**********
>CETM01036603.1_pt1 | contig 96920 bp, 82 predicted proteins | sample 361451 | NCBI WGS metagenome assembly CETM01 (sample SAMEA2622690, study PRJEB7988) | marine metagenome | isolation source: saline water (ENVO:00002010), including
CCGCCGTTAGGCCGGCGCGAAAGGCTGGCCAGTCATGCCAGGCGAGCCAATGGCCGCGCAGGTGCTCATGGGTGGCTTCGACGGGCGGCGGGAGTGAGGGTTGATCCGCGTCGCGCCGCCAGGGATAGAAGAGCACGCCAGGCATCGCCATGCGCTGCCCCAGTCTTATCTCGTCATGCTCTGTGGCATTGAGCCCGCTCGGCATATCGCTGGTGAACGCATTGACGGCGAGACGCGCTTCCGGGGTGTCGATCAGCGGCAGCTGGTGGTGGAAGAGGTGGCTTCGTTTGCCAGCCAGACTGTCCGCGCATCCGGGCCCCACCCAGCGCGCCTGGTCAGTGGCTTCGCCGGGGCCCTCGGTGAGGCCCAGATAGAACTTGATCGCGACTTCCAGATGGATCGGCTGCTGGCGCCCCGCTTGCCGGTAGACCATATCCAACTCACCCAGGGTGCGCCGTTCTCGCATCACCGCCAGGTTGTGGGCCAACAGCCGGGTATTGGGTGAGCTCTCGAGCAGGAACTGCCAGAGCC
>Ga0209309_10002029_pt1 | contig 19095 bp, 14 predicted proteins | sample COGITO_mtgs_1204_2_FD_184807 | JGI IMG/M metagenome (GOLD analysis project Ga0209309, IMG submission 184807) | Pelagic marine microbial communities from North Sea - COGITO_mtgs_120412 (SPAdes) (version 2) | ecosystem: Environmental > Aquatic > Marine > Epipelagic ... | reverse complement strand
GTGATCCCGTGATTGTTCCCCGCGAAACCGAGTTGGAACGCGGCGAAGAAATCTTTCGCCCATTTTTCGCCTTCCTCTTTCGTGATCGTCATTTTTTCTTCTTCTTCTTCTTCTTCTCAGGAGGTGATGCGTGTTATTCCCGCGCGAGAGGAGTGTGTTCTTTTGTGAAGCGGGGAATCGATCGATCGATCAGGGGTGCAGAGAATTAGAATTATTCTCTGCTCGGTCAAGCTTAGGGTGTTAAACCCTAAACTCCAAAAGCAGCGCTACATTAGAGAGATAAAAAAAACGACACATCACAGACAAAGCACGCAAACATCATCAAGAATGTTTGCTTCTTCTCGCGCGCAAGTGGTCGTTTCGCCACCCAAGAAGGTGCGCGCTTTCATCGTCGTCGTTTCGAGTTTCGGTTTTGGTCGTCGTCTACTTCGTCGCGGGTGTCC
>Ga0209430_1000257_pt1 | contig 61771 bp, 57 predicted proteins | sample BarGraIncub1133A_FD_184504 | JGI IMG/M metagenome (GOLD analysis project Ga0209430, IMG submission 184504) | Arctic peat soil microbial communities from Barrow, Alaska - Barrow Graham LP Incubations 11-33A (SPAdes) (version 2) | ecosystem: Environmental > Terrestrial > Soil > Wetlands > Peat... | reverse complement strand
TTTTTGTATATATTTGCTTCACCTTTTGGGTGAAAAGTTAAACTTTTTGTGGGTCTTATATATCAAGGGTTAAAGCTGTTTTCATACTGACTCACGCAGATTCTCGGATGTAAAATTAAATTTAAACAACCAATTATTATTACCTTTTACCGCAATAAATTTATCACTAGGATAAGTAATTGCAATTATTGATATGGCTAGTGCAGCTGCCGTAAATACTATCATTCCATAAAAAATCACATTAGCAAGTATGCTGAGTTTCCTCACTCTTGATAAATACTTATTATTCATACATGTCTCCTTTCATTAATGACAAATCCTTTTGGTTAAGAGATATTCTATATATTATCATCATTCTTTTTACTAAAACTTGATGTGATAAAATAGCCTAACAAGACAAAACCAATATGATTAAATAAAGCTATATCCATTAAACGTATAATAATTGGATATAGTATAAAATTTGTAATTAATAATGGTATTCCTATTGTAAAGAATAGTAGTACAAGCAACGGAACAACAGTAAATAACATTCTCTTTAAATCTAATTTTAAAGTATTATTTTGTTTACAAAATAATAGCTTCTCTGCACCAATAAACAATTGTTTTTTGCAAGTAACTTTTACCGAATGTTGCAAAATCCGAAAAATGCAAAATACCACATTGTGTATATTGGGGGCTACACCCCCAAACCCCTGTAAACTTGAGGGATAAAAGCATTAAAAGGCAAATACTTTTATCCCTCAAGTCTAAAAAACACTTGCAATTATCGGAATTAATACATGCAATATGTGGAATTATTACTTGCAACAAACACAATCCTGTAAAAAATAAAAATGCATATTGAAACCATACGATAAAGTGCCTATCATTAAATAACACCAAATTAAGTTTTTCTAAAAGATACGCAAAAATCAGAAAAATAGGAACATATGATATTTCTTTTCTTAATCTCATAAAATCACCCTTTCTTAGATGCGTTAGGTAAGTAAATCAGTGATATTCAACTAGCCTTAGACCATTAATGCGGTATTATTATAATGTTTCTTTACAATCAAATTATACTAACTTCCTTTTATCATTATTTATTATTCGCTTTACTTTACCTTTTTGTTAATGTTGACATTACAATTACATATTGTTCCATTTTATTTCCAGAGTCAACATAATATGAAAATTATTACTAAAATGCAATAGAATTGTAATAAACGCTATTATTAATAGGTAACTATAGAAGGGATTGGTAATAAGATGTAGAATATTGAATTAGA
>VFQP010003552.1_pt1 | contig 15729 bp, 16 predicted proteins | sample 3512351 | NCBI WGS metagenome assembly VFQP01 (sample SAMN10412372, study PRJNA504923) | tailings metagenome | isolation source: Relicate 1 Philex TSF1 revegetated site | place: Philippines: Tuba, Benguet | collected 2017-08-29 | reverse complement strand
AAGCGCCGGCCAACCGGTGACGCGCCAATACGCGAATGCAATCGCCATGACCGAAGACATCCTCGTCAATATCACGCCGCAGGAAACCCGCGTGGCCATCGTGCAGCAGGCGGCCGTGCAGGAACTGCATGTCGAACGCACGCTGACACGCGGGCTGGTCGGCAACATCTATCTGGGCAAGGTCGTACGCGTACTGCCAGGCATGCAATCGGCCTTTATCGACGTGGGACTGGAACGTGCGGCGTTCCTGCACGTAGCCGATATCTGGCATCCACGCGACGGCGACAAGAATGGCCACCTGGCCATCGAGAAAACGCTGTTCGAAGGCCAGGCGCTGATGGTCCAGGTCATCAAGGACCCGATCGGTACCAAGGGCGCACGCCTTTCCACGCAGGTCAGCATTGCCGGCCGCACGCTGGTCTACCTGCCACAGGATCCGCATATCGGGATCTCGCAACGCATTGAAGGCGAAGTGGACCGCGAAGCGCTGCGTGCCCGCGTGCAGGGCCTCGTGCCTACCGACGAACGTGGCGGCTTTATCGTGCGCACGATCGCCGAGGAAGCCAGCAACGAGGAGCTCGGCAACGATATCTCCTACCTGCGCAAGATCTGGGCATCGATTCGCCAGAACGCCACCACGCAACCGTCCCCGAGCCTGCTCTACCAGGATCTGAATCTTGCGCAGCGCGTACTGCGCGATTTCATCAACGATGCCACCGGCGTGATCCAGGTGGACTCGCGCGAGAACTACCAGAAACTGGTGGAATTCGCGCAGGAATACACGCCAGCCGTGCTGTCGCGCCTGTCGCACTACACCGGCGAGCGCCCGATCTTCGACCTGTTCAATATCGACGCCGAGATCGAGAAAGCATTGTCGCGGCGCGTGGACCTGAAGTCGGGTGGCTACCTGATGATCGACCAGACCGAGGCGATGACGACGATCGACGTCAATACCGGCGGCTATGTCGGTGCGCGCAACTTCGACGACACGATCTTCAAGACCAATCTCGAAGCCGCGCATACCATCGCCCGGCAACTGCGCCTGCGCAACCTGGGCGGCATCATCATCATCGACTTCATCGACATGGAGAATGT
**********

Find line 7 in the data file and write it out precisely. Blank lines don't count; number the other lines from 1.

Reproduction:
>VFQP010003552.1_pt1 | contig 15729 bp, 16 predicted proteins | sample 3512351 | NCBI WGS metagenome assembly VFQP01 (sample SAMN10412372, study PRJNA504923) | tailings metagenome | isolation source: Relicate 1 Philex TSF1 revegetated site | place: Philippines: Tuba, Benguet | collected 2017-08-29 | reverse complement strand